Can you eat vulture bee honey?

In this article, we will answer the question “Can you eat vulture bee honey?” and discuss what are the benefits of eating vulture bee honey. Vulture bees are unusual in that they prefer to consume carrion (dead animal flesh) rather than nectar from flowers, which is more common.

Can you eat vulture bee honey?

Yes, you can eat vulture bee honey. The enzymes in the human digestive system are capable of breaking down the honey of vulture bees. The honey is thicker and more viscous than other types of honey and it might be difficult to harvest.

Vulture bees are stingless bee species that also collect carrion, and a few have fully reverted to a necrophagous lifestyle, relying on carrion for protein and forgoing flower visitation altogether (1).

What are the benefits of eating the honey of a vulture bee?

The benefits of eating the honey of a vulture bee are that the products of this bee can be a good source of beneficial bacteria. In general, honey is a source of probiotics. 

Probiotics are, according to the definition provided by the International Scientific Association for Probiotics and Prebiotics, live microorganisms that, when administered in adequate amounts, confer a health benefit on the host (5). 

Probiotics improve gut health and boost the immune response by generating natural antimicrobial compounds that can hinder harmful microorganisms responsible for an imbalanced digestive system in humans (5). 

Various studies have demonstrated that probiotics can reduce the incidence of diarrhea, allergies, lactose intolerance, cancer, and also lower cholesterol levels in the bloodstream.

Besides their potential as a biological control agent and probiotic strains, bacteria found in the honey of necrophage bees are also a good source of antimicrobial compounds. Bacteria isolated from honey samples have shown antimicrobial activities against pathogenic bacteria (2).

What is the honey of a vulture bee like?

The honey of the vulture bee is sweet and of a pleasant odor. The honey is a result of a fermentation process of a mixture of ingredients collected by the bees. 

When initially added to the containers, the stored substance has a consistency resembling paste and retains its original color. With time, the substance turns into a thick liquid and at the end of the maturation process, it is a uniform, yellowish, and honey-like substance.

Throughout the maturation process, several chemical reactions take place. The amount of free amino acids increases, as protein is hydrolyzed. At the same time, the concentration of sugars (both total and reducing) increases (4).

Studies demonstrate that macrophage stingless bees such as T. hypogea have various storage pots in their colonies that function as food storage, all containing a clear, honey-like liquid with a sweet flavor and an agreeable odor (3).

How does a vulture bee produce honey?

There are two theories regarding how vulture bees make use of carrion to produce honey. The first suggests that they chew flesh from the carcass and bring it back to the colony where it’s mixed with honey in pots.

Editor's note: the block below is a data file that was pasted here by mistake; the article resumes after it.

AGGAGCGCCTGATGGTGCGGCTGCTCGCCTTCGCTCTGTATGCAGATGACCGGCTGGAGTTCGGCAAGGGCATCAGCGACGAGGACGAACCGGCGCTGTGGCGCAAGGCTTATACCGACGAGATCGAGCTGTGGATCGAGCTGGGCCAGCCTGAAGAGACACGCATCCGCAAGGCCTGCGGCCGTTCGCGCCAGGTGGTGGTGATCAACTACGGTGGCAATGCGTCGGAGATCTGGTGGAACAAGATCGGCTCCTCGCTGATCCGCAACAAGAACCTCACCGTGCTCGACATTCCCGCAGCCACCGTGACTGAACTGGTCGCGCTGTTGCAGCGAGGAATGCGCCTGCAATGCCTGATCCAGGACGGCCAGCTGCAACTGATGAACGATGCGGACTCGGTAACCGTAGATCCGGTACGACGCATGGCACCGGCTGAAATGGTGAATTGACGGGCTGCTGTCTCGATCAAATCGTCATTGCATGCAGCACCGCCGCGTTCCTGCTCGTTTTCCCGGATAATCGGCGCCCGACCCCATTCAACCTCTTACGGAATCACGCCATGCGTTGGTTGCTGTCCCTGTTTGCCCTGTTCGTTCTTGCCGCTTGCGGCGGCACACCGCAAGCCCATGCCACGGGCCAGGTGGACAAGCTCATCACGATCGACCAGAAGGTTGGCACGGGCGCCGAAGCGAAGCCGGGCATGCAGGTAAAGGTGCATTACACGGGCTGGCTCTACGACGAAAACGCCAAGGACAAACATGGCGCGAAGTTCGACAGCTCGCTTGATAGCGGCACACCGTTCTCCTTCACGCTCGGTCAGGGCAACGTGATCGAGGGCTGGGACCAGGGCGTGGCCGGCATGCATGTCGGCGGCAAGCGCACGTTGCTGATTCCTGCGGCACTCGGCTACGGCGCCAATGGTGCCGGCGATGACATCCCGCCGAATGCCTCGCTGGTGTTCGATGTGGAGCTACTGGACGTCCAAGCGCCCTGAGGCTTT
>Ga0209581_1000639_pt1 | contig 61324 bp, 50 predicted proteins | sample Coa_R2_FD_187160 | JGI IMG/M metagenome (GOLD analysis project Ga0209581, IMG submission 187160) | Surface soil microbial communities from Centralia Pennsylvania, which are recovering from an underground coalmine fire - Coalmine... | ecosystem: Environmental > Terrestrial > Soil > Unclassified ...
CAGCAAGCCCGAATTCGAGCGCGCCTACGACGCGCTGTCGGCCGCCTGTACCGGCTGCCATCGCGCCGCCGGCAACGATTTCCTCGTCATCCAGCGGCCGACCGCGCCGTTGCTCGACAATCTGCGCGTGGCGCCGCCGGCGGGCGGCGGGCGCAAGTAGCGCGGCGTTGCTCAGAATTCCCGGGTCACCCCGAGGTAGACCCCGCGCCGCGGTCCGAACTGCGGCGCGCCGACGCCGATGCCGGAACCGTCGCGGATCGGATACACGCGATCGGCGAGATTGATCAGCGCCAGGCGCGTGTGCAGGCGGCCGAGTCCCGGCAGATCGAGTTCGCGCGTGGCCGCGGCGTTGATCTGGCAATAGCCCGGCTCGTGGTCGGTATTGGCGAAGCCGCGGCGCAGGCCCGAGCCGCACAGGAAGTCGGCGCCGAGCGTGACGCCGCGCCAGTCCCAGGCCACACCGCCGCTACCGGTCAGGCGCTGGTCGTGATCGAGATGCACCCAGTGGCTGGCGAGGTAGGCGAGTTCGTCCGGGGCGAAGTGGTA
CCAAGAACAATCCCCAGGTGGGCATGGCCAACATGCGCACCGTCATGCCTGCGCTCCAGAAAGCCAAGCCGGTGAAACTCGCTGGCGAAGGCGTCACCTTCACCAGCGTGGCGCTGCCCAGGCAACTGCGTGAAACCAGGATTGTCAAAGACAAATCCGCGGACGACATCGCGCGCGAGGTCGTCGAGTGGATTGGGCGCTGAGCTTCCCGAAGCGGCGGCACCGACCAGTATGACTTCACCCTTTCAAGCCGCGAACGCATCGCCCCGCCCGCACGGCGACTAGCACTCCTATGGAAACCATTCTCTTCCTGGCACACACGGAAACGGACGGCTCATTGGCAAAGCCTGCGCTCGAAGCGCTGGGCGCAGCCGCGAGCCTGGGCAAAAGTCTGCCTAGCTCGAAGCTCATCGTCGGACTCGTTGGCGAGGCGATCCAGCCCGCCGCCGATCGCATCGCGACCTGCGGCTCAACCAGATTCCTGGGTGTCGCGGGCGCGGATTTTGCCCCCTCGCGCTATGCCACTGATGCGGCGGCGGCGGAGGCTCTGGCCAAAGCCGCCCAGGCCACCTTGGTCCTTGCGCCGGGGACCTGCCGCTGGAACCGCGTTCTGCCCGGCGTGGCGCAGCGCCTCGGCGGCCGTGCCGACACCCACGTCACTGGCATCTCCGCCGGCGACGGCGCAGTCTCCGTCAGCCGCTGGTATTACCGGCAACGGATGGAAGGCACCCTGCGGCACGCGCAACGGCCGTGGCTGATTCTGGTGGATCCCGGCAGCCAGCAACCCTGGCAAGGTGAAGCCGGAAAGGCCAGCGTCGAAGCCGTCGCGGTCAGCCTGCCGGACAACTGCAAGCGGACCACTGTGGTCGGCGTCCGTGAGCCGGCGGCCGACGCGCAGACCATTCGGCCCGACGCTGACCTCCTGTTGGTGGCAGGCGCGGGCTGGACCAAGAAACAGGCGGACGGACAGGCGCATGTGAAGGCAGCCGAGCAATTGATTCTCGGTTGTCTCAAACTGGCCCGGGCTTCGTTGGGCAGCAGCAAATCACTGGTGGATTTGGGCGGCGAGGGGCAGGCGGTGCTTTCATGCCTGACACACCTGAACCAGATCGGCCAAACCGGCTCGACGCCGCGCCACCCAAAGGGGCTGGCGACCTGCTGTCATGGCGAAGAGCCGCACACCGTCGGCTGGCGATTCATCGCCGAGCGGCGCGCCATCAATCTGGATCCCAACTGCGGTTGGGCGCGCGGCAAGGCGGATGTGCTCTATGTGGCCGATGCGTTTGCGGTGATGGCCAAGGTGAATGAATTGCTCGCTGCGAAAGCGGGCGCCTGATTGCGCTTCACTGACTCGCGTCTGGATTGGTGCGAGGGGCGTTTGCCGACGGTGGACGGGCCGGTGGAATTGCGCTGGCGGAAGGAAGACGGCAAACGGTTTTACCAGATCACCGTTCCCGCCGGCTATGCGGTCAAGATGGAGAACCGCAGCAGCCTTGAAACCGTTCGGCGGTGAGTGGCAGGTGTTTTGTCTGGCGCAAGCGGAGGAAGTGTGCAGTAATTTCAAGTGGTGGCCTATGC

The honey and flesh mixture then matures over two weeks, where this mixture is fermented through the action of bacteria, producing a paste that’s high in free amino acids and sugars (2). 

The second theory proposes that the consumed flesh is utilized by young workers to produce hypopharyngeal gland secretions, similar to the process in honey bees (1).

Among stingless bees, Trigona hypogea group is remarkable for its obligate necrophagy. T. hypogea has two distinct food sources: flesh from carcasses (protein), and fruits and extrafloral nectaries (sugars).  

However, stingless bees typically collect many different resources besides carrion, nectar and pollen, including insect secretions, rotten fruit, sap, resin, earth, feces, water, human sweat and sources of other salts (2).


In this article, we answered the question “Can you eat vulture bee honey?” and we discussed what are the benefits of eating vulture bee honey. 


  1. Figueroa, Laura L., et al. Why did the bee eat the chicken? Symbiont gain, loss, and retention in the vulture bee microbiome. Mbio, 2021, 12, e02317-21. 
  2. Hamzah, Syahir Amir, Norhasnida Zawawi, Suriana Sabri. A review on the association of bacteria with stingless bees. Sains Malaysiana, 2020, 49, 1853-1863..
  3. Serrão, J. E., C. da Cruz-Landim, and R. L. M. Silva-de-Moraes. Morphological and biochemical analysis of the stored and larval food of an obligate necrophagous bee, Trigona hypogea. Insectes Sociaux, 1997, 44, 337-345.
  4. Noll, Fernando Barbosa, et al. Food collection and maturation in the necrophagous stingless bee, Trigona hypogea (Hymenoptera: Meliponinae). J Kansas Entomol Soc, 1996, 287-293.
  5. Mustar, S., and N. Ibrahim. A Sweeter Pill to Swallow: A Review of Honey Bees and Honey as a Source of Probiotic and Prebiotic Products. Foods, 2022, 11, 2102.

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